The Amalgamated Society of Engineers was by no means the first trade union to produce an emblem for its members. But just as the constitution and structure adopted by the ASE in 1851 proved influential among the New Model unions that followed, so the design of its emblem inspired numerous imitators.
James Sharples, a blacksmith and founder member of the ASE (more properly, the Amalgamated Society of Engineers, Machinists, Millwrights, Smiths and Pattern Makers), was chosen to design the union’s emblem after a competition held soon after the union was formed. Largely self-taught as an artist, he had taken drawing classes one evening a week at Bury Mechanics Institute while serving out his apprenticeship as a blacksmith; soon after completing it in 1846, Sharples attempted to make a living entirely from his art, but was forced to return to foundry work after fifteen months. He would later achieve a measure of fame though not fortune for his paintings The Forge and The Smithy. Sharples taught himself the process of engraving in order to be able to make copies of his paintings more widely available, so that while both predated his work for the ASE, they became known only towards the end of the 1850s. The Forge, in particular, was favourably reviewed in The Athenaeum and The Art Journal as well as by the critic John Ruskin.
Sharples was awarded the relatively generous sum of £5 for his work on the ASE emblem.
His design draws on classical myths and sculpture, the religious iconography of Renaissance art, and, of course, his own knowledge of the work of different branches of the engineering trade. Helpfully, a version of the emblem held by the British Museum (and reproduced below) also includes a key to its contents, summarised as: ‘1. Fame is crowning 2. a smith and 3. an engineer; the former refuses to mend the broken sword of Mars, god of war, while the latter accepts a design from the muse, Clio; 4. and 5. two kneeling men illustrate Aesop’s fable of the bundle of sticks showing that “Union is Strength”; three portraits show great inventors of the industrial revolution, 6. James Watt, 7. Samuel Crompton and 8. Richard Arkwright; below 9. a phoenix rises from its ashes and 10 – 14. five scenes show branches of the ‘Iron Trade’; on either side are 15 . and 16. views of the “Practical results of Science and Labour” – railways, factories and steam ships; 17. the national flowers – rose, thistle and shamrock – at the base of the design show the unity of British workers.’
It is worth noting that the British Museum’s copy differs from the best known ASE emblem in a number of respects, not least in lacking the scroll across the bottom of the image, with its text reading, ‘Be united and industrious’.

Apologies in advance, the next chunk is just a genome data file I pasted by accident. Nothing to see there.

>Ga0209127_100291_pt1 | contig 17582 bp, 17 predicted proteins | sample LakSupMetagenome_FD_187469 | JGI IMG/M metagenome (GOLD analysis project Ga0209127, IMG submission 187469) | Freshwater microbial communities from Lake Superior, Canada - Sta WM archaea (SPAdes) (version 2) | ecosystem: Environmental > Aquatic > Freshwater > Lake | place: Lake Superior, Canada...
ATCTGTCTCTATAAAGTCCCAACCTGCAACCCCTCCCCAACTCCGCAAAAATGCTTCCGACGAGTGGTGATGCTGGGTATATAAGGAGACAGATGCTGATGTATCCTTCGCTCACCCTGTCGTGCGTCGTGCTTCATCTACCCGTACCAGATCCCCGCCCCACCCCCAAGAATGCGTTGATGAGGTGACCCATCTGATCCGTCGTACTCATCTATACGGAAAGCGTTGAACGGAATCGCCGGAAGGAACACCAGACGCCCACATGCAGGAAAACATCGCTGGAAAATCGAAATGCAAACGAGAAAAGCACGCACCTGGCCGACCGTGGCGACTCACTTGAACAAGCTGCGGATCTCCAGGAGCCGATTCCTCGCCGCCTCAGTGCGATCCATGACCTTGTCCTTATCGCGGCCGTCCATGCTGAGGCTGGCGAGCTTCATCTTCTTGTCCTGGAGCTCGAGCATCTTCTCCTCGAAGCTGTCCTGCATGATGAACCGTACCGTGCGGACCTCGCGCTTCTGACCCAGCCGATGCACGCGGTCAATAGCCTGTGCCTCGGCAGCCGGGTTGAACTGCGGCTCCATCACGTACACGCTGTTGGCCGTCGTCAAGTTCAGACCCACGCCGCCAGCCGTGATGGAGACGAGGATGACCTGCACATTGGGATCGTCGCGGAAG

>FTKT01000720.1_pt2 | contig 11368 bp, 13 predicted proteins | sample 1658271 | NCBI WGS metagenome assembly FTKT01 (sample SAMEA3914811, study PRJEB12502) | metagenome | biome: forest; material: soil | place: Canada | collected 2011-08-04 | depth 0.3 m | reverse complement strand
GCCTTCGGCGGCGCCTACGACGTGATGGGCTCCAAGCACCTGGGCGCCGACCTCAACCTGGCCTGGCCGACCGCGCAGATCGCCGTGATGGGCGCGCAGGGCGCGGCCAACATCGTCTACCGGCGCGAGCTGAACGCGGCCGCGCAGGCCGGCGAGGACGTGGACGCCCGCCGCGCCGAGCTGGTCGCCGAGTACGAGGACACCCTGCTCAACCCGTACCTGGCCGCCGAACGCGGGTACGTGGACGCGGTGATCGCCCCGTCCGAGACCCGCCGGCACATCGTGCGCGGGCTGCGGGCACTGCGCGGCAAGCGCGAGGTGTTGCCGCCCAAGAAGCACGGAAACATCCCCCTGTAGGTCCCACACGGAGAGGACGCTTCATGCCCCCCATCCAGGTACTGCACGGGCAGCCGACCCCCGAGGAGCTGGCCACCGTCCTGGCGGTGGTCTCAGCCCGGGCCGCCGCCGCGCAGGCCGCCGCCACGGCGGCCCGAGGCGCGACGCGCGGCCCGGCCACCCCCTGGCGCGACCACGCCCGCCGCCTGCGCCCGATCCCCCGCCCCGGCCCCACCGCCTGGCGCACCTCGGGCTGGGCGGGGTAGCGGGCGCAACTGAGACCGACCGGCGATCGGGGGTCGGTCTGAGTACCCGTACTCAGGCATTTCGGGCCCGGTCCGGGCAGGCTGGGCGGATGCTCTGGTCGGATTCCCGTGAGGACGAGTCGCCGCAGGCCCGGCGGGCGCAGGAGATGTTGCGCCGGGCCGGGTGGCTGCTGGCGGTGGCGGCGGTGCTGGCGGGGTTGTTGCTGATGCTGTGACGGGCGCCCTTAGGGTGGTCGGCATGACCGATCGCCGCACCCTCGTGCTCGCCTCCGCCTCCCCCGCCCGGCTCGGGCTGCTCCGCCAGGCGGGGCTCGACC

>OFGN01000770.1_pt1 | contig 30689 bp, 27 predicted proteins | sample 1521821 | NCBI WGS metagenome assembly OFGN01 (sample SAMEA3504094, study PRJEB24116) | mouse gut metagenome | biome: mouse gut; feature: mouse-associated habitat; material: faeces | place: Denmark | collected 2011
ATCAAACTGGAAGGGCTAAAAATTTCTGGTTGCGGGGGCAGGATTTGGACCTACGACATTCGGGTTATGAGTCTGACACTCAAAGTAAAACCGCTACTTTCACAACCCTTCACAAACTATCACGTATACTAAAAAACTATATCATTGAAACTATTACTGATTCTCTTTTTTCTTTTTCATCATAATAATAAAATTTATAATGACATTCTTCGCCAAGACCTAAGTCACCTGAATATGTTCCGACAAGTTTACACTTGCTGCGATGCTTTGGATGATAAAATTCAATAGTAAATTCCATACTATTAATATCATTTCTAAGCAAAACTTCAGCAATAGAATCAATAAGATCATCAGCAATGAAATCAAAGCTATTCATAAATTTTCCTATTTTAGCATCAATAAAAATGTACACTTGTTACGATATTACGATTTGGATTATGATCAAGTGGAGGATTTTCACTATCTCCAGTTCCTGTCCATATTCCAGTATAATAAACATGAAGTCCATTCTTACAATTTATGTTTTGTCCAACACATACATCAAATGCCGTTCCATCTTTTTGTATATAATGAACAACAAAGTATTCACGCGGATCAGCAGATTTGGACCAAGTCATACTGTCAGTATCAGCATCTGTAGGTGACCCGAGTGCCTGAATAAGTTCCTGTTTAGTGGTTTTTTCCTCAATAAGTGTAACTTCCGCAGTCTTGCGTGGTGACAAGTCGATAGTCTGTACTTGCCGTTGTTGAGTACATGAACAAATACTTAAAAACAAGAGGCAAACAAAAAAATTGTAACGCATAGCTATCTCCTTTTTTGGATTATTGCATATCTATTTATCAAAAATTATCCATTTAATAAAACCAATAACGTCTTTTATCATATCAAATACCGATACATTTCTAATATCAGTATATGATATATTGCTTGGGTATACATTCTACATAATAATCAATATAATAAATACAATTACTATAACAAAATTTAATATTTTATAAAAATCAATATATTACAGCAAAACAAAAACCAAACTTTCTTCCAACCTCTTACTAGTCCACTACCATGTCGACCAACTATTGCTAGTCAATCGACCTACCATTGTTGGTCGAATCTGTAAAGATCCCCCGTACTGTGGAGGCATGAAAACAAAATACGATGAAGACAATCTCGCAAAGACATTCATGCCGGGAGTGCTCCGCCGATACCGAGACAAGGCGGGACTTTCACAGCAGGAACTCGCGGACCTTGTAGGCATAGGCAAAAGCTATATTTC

For trade unionists at the time, the acquisition of a trade union emblem was no small matter. Robert Leeson, the author of a now fifty-year-old book on the topic, wrote: ‘For a mid-Victorian worker to pay 3s a copy plus 7s for a frame was quite something, but thousands did. In 1857, the iron-founders’ secretary is reported to have threatened to resign if he did not get a commission on emblem sales.’ Hung on the wall at home, the emblem was a matter of pride: serving as a membership certificate, it was a symbol available only to those who had completed their apprenticeship and were in good standing with their peers. It was, too, a reminder for the union member and his family of the important friendly society benefits that membership brought with it. As Leeson pointed out, such emblems hung ’on parlour and club room walls well into the twentieth century’, but few new examples were commissioned after 1900, and you would be lucky today to find one outside a museum or specialist archive.
The ASE emblem is worth studying in depth, and in relation to both art history and labour history, to uncover the meanings and messages that it conveyed, or intended to convey, to members and to the wider world. Annie Ravenhill-Johnson’s The Art and Ideology of the Trade Union Emblem 1850-1925 provides an expert guide to this and other unions’ emblems for those wanting a better understanding.
The Art and Ideology of the Trade Union Emblem 1850-1925 by Annie Ravenhill-Johnson, edited by Paula James, 2013, London: Anthem Press.
United We Stand: An Illustrated Account of Trade Union Emblems by R.A. Leeson, 1971, Bath: Adams & Dart.
James Sharples (1825-1893) in the Oxford Dictionary of National Biography (subscription required).
The Archives of the Amalgamated Society of Engineers can be found in the Modern Records Centre at Warwick University.